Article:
Anyway I did get the web app to run, but only after I modified the hard coded default locale setting, since I don't have en_US.UTF8 installed on the system. However I still can't login because the Django cross site scripting code complains that the cookie has not been set.

At this point, I gave up for the time being. My impression is that the Gramps web app is not quite ready for prime time. I was going to suggest you look at the web app demo site, but it was down at the time I wrote this.

Tuesday, December 28, 2010

Round To It Project

I'm experiencing some really odd corruption on one of the file systems on my desktop system, where I store my video files. I fairly certain it is not a hardware failure since the drive tests show no errors. The tests is not conclusive of course, but coupled with the fact that the corruption occurs in only one of three partitions of the drive, and that it is a RAID1 system which should detect errors between the drives, a hardware failure looks less likely. I have a strong suspicion of what the source of the problem might be, but I'll talk about that another time after I've investigated a bit further.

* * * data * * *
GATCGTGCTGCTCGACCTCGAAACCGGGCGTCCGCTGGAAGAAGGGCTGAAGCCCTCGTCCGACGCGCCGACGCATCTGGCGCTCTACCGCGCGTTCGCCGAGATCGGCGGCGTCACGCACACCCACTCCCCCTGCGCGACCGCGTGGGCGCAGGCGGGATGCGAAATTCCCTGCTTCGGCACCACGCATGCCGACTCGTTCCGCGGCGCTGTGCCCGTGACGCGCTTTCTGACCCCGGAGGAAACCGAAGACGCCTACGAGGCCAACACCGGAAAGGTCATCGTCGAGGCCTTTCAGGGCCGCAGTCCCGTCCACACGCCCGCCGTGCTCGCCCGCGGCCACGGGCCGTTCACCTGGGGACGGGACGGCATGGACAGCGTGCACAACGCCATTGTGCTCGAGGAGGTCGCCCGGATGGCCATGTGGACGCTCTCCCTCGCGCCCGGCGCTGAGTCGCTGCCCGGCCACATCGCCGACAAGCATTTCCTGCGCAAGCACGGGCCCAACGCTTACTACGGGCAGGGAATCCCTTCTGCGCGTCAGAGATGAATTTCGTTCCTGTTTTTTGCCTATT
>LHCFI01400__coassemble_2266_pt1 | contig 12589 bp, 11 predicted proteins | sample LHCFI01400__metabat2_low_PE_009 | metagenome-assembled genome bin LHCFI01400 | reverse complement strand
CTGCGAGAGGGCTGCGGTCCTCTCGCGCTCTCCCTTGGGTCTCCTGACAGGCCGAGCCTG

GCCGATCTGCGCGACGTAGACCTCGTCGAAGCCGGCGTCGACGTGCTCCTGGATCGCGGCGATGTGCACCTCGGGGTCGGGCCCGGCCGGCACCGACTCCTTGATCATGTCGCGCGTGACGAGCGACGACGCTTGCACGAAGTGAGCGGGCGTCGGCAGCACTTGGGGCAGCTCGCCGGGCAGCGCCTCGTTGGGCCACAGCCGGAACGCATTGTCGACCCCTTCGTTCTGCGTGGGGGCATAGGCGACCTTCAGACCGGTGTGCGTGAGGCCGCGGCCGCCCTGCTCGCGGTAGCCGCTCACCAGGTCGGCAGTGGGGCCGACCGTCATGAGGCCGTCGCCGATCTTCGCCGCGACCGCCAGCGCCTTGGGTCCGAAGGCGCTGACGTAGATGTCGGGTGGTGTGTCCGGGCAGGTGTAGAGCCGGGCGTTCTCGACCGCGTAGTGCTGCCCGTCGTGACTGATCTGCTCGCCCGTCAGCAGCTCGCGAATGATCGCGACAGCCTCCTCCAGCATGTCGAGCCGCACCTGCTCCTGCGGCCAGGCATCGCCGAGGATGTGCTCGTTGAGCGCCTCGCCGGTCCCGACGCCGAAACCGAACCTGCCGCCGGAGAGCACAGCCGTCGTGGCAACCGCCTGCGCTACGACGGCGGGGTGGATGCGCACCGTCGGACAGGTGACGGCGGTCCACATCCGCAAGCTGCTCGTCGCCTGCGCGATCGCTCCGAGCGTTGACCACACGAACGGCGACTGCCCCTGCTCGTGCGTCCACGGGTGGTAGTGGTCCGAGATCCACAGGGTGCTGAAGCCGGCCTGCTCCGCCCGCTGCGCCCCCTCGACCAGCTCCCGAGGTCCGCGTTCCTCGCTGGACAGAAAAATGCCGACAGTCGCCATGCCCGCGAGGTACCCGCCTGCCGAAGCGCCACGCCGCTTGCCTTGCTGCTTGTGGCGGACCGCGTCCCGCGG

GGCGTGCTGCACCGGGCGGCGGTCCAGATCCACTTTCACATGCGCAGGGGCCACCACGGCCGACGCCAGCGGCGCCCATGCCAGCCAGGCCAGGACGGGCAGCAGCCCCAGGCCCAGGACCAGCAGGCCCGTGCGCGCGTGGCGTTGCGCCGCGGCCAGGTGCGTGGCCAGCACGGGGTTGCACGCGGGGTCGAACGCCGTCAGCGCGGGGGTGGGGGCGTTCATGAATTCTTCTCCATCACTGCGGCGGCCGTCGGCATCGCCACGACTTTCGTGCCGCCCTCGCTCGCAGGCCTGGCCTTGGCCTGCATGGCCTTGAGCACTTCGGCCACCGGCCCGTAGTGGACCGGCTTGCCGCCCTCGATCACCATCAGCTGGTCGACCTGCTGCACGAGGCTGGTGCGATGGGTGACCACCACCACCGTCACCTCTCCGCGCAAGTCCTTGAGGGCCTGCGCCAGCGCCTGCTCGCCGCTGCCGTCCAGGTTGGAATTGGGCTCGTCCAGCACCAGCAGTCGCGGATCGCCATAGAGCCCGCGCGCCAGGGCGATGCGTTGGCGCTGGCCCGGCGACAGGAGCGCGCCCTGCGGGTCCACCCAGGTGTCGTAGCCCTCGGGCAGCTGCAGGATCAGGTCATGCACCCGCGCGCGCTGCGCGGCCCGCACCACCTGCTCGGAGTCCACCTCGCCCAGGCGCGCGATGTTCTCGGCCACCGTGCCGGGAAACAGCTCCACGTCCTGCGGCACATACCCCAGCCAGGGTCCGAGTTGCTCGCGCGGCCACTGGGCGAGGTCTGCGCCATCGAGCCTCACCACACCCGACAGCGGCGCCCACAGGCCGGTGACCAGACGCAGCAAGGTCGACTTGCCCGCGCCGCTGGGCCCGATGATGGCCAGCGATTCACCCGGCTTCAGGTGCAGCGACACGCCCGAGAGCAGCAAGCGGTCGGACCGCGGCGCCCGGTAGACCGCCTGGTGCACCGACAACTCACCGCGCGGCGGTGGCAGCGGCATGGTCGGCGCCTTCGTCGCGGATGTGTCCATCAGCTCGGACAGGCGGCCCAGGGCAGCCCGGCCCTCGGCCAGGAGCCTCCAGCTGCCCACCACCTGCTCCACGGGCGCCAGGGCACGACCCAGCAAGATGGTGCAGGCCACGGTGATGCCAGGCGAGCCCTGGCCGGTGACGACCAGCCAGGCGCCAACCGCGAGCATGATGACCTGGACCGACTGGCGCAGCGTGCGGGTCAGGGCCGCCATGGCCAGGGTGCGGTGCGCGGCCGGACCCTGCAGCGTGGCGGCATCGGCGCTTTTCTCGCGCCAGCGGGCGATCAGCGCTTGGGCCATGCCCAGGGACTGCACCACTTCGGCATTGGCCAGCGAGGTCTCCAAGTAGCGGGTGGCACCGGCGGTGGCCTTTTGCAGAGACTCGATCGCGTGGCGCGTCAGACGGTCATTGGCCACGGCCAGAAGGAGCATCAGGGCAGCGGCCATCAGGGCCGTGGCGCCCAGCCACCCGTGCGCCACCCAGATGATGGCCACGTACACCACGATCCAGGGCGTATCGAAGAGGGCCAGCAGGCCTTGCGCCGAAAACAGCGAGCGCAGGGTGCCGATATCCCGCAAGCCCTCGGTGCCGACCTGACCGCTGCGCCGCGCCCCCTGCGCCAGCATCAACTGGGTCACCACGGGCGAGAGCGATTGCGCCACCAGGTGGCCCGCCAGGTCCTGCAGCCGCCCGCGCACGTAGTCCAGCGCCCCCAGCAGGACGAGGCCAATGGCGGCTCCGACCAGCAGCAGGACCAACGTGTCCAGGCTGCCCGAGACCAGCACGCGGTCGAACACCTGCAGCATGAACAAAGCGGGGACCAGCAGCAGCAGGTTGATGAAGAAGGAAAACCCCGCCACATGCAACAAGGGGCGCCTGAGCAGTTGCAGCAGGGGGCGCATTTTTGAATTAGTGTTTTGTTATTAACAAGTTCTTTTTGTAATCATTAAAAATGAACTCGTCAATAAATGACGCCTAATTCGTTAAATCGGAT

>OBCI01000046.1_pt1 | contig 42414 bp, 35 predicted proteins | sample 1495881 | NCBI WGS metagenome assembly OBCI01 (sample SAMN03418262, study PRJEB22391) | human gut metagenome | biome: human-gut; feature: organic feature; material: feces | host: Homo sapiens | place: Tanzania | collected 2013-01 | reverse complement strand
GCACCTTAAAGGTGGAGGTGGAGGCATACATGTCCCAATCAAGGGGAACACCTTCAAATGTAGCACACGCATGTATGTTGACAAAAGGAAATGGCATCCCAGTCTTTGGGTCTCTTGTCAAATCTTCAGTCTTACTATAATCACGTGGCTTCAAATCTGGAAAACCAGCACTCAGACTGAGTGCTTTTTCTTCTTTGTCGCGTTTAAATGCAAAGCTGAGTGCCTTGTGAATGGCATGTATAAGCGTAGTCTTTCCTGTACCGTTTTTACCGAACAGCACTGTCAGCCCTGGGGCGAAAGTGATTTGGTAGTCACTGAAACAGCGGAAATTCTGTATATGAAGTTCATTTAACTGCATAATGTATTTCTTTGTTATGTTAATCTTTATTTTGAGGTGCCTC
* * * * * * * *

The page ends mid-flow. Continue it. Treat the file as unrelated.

Anyway, since I need to move the video files elsewhere, I decide to build a server to house my media files. It's one of those "round to it" projects that has been on the back burner for a couple of years already. I have an old CPU box but I need to add some drives. Given my tight budget, I tossed a few ideas around but it all came down to the cost of the drives (I want a RAID) so the full server was the best long term solution.

Monday, December 27, 2010

Grumpy Old Fart

I must be getting old. It took a day and a half to recover from the Christmas festivities. What is really annoying is I know that I actually indulged less than usual. If this trend continues, I won't be able to enjoy myself at all. I'll become a grumpy old fart yelling at everyone to get off my lawn. I have seen the future and it is not pretty. ^_^

Sunday, December 26, 2010

Doctor Who: A Christmas Carol